Whenever I attend a TEI conference, I feel a palpable sense of creative camaraderie and support, as if we are creating visions of future technologies together.

Jamie Zigelbaum and Marcelo Coelho. We co-chaired TEI at the MIT Media Lab in 2010 as first-year Ph.D. students. We had both been active in the TEI community since it started in 2007 as authors and reviewers, but this was our first committee assignment. As co-chairs, we were exposed to every process in the ecology of the conference and had a hand in both revising and expanding TEI’s offering, including launching Explorations, Studios, and the Graduate Student Consortium while securing ACM sponsorship for the first time. Working together to create TEI 2010, we found that we made a good team and had an easy time collaborating. It was this insight that served as the catalyst for our studio, Zigelbaum + Coelho, a vehicle we’ve developed since winning the 2010 W Hotels Designer of the Future Award from Design Miami/ Basel. Together we operate across design, technology, science, and art. Our work utilizes physical, computational, and cultural materials in the service of creating new, but fundamentally human, experiences. We have exhibited internationally in venues such as Ars Electronica, the Creators Project, Biennale Internationale de Saint-Etienne, as well as contemporary art and design galleries. Our work has won awards, including Best Music Video and Video of the Year from the 2011 British Video Music Awards; Honorary Mention, 2011 Prix Ars Electronica: Interactive Arts; Honorable Mention, I.D. Magazine 2011 Annual Design Review: Interactive; and the U.S. National Congress on Computational Mechanics Award.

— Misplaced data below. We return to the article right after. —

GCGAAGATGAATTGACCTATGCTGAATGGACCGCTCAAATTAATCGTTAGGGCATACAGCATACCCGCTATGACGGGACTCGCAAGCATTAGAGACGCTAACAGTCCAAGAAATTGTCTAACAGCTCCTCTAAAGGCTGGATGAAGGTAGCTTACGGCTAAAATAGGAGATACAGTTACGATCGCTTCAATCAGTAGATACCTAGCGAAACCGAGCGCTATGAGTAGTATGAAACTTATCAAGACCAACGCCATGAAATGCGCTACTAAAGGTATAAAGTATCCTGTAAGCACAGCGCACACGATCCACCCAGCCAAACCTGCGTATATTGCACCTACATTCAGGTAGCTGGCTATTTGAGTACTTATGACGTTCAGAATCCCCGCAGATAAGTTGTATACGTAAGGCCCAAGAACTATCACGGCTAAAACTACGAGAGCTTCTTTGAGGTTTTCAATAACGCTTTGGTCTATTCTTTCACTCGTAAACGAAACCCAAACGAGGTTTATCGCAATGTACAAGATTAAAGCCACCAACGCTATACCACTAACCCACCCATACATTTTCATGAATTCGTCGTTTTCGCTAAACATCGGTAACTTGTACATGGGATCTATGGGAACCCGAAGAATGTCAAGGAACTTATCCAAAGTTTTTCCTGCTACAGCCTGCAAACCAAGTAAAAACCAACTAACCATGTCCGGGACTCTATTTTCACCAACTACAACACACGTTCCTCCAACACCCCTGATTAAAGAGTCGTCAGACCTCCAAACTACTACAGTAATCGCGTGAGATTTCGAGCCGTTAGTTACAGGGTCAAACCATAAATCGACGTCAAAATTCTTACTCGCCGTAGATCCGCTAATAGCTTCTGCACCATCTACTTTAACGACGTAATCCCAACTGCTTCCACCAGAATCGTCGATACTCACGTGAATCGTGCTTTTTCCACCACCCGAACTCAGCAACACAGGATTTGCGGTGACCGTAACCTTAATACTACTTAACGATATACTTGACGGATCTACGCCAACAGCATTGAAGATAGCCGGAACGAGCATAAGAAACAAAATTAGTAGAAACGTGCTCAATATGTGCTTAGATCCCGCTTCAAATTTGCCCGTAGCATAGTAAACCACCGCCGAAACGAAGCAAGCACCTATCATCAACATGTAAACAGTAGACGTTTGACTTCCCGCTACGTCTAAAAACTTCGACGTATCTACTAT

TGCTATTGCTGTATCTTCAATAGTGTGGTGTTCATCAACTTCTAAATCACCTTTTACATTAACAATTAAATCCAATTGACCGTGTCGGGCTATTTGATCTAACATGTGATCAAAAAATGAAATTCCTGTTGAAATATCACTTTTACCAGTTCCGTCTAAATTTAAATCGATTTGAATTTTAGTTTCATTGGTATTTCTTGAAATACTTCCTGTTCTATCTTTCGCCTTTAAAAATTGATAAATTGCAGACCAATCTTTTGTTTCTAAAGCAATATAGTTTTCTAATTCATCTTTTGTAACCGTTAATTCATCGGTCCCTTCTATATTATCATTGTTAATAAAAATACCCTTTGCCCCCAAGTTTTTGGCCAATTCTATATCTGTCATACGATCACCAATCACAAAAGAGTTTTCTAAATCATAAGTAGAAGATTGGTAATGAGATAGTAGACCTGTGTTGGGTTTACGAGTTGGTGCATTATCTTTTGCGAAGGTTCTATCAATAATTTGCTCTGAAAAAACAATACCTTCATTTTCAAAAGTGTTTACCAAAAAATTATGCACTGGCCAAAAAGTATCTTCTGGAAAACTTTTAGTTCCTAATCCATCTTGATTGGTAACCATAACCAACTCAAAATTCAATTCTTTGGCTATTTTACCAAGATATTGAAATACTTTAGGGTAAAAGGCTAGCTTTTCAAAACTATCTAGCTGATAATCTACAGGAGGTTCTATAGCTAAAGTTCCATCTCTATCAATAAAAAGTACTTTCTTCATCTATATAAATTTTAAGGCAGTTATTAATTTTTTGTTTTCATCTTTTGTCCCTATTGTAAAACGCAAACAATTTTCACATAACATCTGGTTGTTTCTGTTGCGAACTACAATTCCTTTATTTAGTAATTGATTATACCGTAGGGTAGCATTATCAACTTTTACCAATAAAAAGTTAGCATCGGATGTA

Danielle Wilde and Peter Bennett are GSC alumni who also credit the GSC for sparking their research careers.